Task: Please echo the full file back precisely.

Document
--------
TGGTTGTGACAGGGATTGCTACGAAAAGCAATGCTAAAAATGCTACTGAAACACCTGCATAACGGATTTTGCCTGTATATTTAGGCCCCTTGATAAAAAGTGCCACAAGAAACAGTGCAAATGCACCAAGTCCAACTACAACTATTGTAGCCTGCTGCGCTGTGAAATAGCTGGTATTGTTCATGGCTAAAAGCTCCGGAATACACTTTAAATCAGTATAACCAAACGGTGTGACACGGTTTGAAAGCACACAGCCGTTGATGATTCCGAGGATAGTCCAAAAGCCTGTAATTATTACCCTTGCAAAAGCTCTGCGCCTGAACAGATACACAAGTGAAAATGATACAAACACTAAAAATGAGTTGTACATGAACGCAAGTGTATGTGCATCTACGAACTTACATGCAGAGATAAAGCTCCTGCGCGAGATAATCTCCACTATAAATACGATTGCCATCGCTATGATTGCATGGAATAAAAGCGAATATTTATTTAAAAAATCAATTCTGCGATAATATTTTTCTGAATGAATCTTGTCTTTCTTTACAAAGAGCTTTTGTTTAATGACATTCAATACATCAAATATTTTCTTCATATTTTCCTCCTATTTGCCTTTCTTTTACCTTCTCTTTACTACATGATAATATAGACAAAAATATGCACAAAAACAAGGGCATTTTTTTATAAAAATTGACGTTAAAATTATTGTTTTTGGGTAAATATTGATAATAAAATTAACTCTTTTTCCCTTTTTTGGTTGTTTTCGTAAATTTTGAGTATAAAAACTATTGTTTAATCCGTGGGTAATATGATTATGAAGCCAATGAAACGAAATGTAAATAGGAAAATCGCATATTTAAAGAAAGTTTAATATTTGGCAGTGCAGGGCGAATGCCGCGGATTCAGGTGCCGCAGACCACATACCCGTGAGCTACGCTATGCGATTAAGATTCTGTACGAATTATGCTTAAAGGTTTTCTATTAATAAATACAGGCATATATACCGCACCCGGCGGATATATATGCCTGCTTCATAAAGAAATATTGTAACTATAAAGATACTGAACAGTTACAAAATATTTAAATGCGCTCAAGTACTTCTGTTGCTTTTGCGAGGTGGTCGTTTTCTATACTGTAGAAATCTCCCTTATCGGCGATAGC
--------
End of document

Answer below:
TGGTTGTGACAGGGATTGCTACGAAAAGCAATGCTAAAAATGCTACTGAAACACCTGCATAACGGATTTTGCCTGTATATTTAGGCCCCTTGATAAAAAGTGCCACAAGAAACAGTGCAAATGCACCAAGTCCAACTACAACTATTGTAGCCTGCTGCGCTGTGAAATAGCTGGTATTGTTCATGGCTAAAAGCTCCGGAATACACTTTAAATCAGTATAACCAAACGGTGTGACACGGTTTGAAAGCACACAGCCGTTGATGATTCCGAGGATAGTCCAAAAGCCTGTAATTATTACCCTTGCAAAAGCTCTGCGCCTGAACAGATACACAAGTGAAAATGATACAAACACTAAAAATGAGTTGTACATGAACGCAAGTGTATGTGCATCTACGAACTTACATGCAGAGATAAAGCTCCTGCGCGAGATAATCTCCACTATAAATACGATTGCCATCGCTATGATTGCATGGAATAAAAGCGAATATTTATTTAAAAAATCAATTCTGCGATAATATTTTTCTGAATGAATCTTGTCTTTCTTTACAAAGAGCTTTTGTTTAATGACATTCAATACATCAAATATTTTCTTCATATTTTCCTCCTATTTGCCTTTCTTTTACCTTCTCTTTACTACATGATAATATAGACAAAAATATGCACAAAAACAAGGGCATTTTTTTATAAAAATTGACGTTAAAATTATTGTTTTTGGGTAAATATTGATAATAAAATTAACTCTTTTTCCCTTTTTTGGTTGTTTTCGTAAATTTTGAGTATAAAAACTATTGTTTAATCCGTGGGTAATATGATTATGAAGCCAATGAAACGAAATGTAAATAGGAAAATCGCATATTTAAAGAAAGTTTAATATTTGGCAGTGCAGGGCGAATGCCGCGGATTCAGGTGCCGCAGACCACATACCCGTGAGCTACGCTATGCGATTAAGATTCTGTACGAATTATGCTTAAAGGTTTTCTATTAATAAATACAGGCATATATACCGCACCCGGCGGATATATATGCCTGCTTCATAAAGAAATATTGTAACTATAAAGATACTGAACAGTTACAAAATATTTAAATGCGCTCAAGTACTTCTGTTGCTTTTGCGAGGTGGTCGTTTTCTATACTGTAGAAATCTCCCTTATCGGCGATAGC